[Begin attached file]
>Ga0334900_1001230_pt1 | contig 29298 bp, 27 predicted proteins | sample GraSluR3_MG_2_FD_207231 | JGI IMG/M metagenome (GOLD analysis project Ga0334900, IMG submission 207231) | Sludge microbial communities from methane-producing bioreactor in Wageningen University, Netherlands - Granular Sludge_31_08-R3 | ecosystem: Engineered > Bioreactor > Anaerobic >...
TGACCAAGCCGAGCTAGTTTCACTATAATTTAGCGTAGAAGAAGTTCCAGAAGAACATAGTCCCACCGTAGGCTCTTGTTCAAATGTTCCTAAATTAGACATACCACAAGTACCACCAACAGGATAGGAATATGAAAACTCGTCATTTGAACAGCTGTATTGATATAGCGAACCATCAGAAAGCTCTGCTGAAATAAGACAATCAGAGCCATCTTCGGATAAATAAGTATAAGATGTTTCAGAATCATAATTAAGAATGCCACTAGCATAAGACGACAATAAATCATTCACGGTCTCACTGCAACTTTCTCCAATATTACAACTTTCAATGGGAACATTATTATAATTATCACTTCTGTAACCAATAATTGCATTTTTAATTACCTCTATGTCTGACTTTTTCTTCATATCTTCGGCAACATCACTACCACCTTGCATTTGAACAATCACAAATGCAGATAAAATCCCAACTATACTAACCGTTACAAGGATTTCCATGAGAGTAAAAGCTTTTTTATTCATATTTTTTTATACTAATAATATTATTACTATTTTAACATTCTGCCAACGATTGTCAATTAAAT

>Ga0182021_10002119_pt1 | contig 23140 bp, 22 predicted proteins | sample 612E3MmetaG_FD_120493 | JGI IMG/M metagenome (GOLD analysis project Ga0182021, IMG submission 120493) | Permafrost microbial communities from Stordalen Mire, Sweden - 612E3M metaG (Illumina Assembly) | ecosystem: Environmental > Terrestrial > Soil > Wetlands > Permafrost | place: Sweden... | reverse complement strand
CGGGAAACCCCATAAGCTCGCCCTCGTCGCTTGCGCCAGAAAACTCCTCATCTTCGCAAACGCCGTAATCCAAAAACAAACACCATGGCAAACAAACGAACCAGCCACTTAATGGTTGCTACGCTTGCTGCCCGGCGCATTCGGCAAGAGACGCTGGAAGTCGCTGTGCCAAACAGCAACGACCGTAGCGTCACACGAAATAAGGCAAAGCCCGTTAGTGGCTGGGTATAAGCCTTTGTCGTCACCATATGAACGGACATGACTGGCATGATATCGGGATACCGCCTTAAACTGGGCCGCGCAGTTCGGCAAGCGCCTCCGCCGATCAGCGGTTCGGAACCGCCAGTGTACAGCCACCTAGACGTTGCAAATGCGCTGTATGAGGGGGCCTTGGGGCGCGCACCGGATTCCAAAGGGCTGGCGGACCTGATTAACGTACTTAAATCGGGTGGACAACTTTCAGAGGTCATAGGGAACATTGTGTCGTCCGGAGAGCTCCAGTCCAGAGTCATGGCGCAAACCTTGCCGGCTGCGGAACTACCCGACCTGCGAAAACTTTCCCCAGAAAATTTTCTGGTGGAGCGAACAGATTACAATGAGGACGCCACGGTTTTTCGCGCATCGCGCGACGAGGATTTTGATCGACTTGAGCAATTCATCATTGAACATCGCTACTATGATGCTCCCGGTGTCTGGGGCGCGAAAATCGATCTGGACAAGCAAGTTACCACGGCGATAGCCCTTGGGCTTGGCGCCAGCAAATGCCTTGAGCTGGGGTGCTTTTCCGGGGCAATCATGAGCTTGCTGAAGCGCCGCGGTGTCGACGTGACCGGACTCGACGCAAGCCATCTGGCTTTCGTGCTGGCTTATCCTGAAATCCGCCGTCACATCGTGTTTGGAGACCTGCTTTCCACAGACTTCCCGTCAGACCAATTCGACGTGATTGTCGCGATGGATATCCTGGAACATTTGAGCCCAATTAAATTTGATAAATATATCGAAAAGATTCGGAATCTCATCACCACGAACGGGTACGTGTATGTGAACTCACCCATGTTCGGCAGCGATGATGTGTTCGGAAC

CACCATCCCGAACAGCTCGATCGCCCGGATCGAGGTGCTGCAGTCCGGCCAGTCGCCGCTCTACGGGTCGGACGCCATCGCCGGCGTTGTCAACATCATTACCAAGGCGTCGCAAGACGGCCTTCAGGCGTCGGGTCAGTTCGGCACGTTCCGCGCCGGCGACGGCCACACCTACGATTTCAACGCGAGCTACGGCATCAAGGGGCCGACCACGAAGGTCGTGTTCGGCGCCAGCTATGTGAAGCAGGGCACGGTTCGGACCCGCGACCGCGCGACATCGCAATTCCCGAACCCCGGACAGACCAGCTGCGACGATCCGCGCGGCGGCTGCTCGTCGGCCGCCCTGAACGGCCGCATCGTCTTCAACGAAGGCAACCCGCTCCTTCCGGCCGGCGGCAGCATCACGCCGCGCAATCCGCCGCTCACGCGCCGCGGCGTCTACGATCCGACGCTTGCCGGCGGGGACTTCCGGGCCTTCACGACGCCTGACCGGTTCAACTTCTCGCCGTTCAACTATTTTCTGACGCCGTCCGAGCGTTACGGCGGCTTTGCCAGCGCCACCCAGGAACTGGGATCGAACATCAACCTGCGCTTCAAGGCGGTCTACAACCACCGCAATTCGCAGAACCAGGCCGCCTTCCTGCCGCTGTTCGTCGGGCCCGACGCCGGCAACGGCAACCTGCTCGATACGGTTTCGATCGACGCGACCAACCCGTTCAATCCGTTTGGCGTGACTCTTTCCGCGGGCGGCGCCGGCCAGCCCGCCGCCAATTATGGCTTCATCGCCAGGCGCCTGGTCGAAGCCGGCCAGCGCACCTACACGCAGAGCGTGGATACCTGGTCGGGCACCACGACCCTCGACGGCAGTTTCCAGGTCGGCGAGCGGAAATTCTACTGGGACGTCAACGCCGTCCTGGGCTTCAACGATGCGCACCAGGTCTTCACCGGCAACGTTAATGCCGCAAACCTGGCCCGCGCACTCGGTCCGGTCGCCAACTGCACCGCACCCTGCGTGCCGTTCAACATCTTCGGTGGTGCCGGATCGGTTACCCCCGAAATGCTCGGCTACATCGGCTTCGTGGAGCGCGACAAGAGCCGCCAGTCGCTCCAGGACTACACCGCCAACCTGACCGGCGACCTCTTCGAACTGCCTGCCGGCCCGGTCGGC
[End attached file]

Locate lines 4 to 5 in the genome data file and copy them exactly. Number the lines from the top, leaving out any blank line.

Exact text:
CGGGAAACCCCATAAGCTCGCCCTCGTCGCTTGCGCCAGAAAACTCCTCATCTTCGCAAACGCCGTAATCCAAAAACAAACACCATGGCAAACAAACGAACCAGCCACTTAATGGTTGCTACGCTTGCTGCCCGGCGCATTCGGCAAGAGACGCTGGAAGTCGCTGTGCCAAACAGCAACGACCGTAGCGTCACACGAAATAAGGCAAAGCCCGTTAGTGGCTGGGTATAAGCCTTTGTCGTCACCATATGAACGGACATGACTGGCATGATATCGGGATACCGCCTTAAACTGGGCCGCGCAGTTCGGCAAGCGCCTCCGCCGATCAGCGGTTCGGAACCGCCAGTGTACAGCCACCTAGACGTTGCAAATGCGCTGTATGAGGGGGCCTTGGGGCGCGCACCGGATTCCAAAGGGCTGGCGGACCTGATTAACGTACTTAAATCGGGTGGACAACTTTCAGAGGTCATAGGGAACATTGTGTCGTCCGGAGAGCTCCAGTCCAGAGTCATGGCGCAAACCTTGCCGGCTGCGGAACTACCCGACCTGCGAAAACTTTCCCCAGAAAATTTTCTGGTGGAGCGAACAGATTACAATGAGGACGCCACGGTTTTTCGCGCATCGCGCGACGAGGATTTTGATCGACTTGAGCAATTCATCATTGAACATCGCTACTATGATGCTCCCGGTGTCTGGGGCGCGAAAATCGATCTGGACAAGCAAGTTACCACGGCGATAGCCCTTGGGCTTGGCGCCAGCAAATGCCTTGAGCTGGGGTGCTTTTCCGGGGCAATCATGAGCTTGCTGAAGCGCCGCGGTGTCGACGTGACCGGACTCGACGCAAGCCATCTGGCTTTCGTGCTGGCTTATCCTGAAATCCGCCGTCACATCGTGTTTGGAGACCTGCTTTCCACAGACTTCCCGTCAGACCAATTCGACGTGATTGTCGCGATGGATATCCTGGAACATTTGAGCCCAATTAAATTTGATAAATATATCGAAAAGATTCGGAATCTCATCACCACGAACGGGTACGTGTATGTGAACTCACCCATGTTCGGCAGCGATGATGTGTTCGGAAC

CACCATCCCGAACAGCTCGATCGCCCGGATCGAGGTGCTGCAGTCCGGCCAGTCGCCGCTCTACGGGTCGGACGCCATCGCCGGCGTTGTCAACATCATTACCAAGGCGTCGCAAGACGGCCTTCAGGCGTCGGGTCAGTTCGGCACGTTCCGCGCCGGCGACGGCCACACCTACGATTTCAACGCGAGCTACGGCATCAAGGGGCCGACCACGAAGGTCGTGTTCGGCGCCAGCTATGTGAAGCAGGGCACGGTTCGGACCCGCGACCGCGCGACATCGCAATTCCCGAACCCCGGACAGACCAGCTGCGACGATCCGCGCGGCGGCTGCTCGTCGGCCGCCCTGAACGGCCGCATCGTCTTCAACGAAGGCAACCCGCTCCTTCCGGCCGGCGGCAGCATCACGCCGCGCAATCCGCCGCTCACGCGCCGCGGCGTCTACGATCCGACGCTTGCCGGCGGGGACTTCCGGGCCTTCACGACGCCTGACCGGTTCAACTTCTCGCCGTTCAACTATTTTCTGACGCCGTCCGAGCGTTACGGCGGCTTTGCCAGCGCCACCCAGGAACTGGGATCGAACATCAACCTGCGCTTCAAGGCGGTCTACAACCACCGCAATTCGCAGAACCAGGCCGCCTTCCTGCCGCTGTTCGTCGGGCCCGACGCCGGCAACGGCAACCTGCTCGATACGGTTTCGATCGACGCGACCAACCCGTTCAATCCGTTTGGCGTGACTCTTTCCGCGGGCGGCGCCGGCCAGCCCGCCGCCAATTATGGCTTCATCGCCAGGCGCCTGGTCGAAGCCGGCCAGCGCACCTACACGCAGAGCGTGGATACCTGGTCGGGCACCACGACCCTCGACGGCAGTTTCCAGGTCGGCGAGCGGAAATTCTACTGGGACGTCAACGCCGTCCTGGGCTTCAACGATGCGCACCAGGTCTTCACCGGCAACGTTAATGCCGCAAACCTGGCCCGCGCACTCGGTCCGGTCGCCAACTGCACCGCACCCTGCGTGCCGTTCAACATCTTCGGTGGTGCCGGATCGGTTACCCCCGAAATGCTCGGCTACATCGGCTTCGTGGAGCGCGACAAGAGCCGCCAGTCGCTCCAGGACTACACCGCCAACCTGACCGGCGACCTCTTCGAACTGCCTGCCGGCCCGGTCGGC